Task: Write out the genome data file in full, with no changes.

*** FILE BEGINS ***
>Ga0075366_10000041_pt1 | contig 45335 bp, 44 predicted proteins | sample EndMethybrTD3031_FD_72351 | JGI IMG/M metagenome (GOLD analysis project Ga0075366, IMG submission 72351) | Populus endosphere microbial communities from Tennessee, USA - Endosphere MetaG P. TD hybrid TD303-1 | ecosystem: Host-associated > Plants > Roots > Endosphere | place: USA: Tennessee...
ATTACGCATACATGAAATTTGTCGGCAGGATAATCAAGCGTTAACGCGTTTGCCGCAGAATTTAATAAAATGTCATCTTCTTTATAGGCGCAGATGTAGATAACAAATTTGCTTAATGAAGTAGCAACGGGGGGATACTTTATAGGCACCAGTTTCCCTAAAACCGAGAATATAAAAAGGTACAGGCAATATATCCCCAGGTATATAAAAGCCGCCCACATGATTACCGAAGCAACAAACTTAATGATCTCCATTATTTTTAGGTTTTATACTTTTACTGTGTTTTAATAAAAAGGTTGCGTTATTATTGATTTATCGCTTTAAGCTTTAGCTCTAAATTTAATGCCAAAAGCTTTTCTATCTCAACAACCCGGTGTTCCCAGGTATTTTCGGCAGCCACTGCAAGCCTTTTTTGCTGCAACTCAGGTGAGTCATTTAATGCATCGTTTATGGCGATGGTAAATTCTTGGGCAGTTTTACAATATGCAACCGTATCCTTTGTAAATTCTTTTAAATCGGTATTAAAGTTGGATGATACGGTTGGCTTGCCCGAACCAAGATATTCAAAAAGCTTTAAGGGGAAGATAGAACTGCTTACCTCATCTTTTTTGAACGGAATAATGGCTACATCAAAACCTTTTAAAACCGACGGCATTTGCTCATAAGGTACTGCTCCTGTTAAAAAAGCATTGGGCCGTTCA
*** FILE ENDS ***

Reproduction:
>Ga0075366_10000041_pt1 | contig 45335 bp, 44 predicted proteins | sample EndMethybrTD3031_FD_72351 | JGI IMG/M metagenome (GOLD analysis project Ga0075366, IMG submission 72351) | Populus endosphere microbial communities from Tennessee, USA - Endosphere MetaG P. TD hybrid TD303-1 | ecosystem: Host-associated > Plants > Roots > Endosphere | place: USA: Tennessee...
ATTACGCATACATGAAATTTGTCGGCAGGATAATCAAGCGTTAACGCGTTTGCCGCAGAATTTAATAAAATGTCATCTTCTTTATAGGCGCAGATGTAGATAACAAATTTGCTTAATGAAGTAGCAACGGGGGGATACTTTATAGGCACCAGTTTCCCTAAAACCGAGAATATAAAAAGGTACAGGCAATATATCCCCAGGTATATAAAAGCCGCCCACATGATTACCGAAGCAACAAACTTAATGATCTCCATTATTTTTAGGTTTTATACTTTTACTGTGTTTTAATAAAAAGGTTGCGTTATTATTGATTTATCGCTTTAAGCTTTAGCTCTAAATTTAATGCCAAAAGCTTTTCTATCTCAACAACCCGGTGTTCCCAGGTATTTTCGGCAGCCACTGCAAGCCTTTTTTGCTGCAACTCAGGTGAGTCATTTAATGCATCGTTTATGGCGATGGTAAATTCTTGGGCAGTTTTACAATATGCAACCGTATCCTTTGTAAATTCTTTTAAATCGGTATTAAAGTTGGATGATACGGTTGGCTTGCCCGAACCAAGATATTCAAAAAGCTTTAAGGGGAAGATAGAACTGCTTACCTCATCTTTTTTGAACGGAATAATGGCTACATCAAAACCTTTTAAAACCGACGGCATTTGCTCATAAGGTACTGCTCCTGTTAAAAAAGCATTGGGCCGTTCA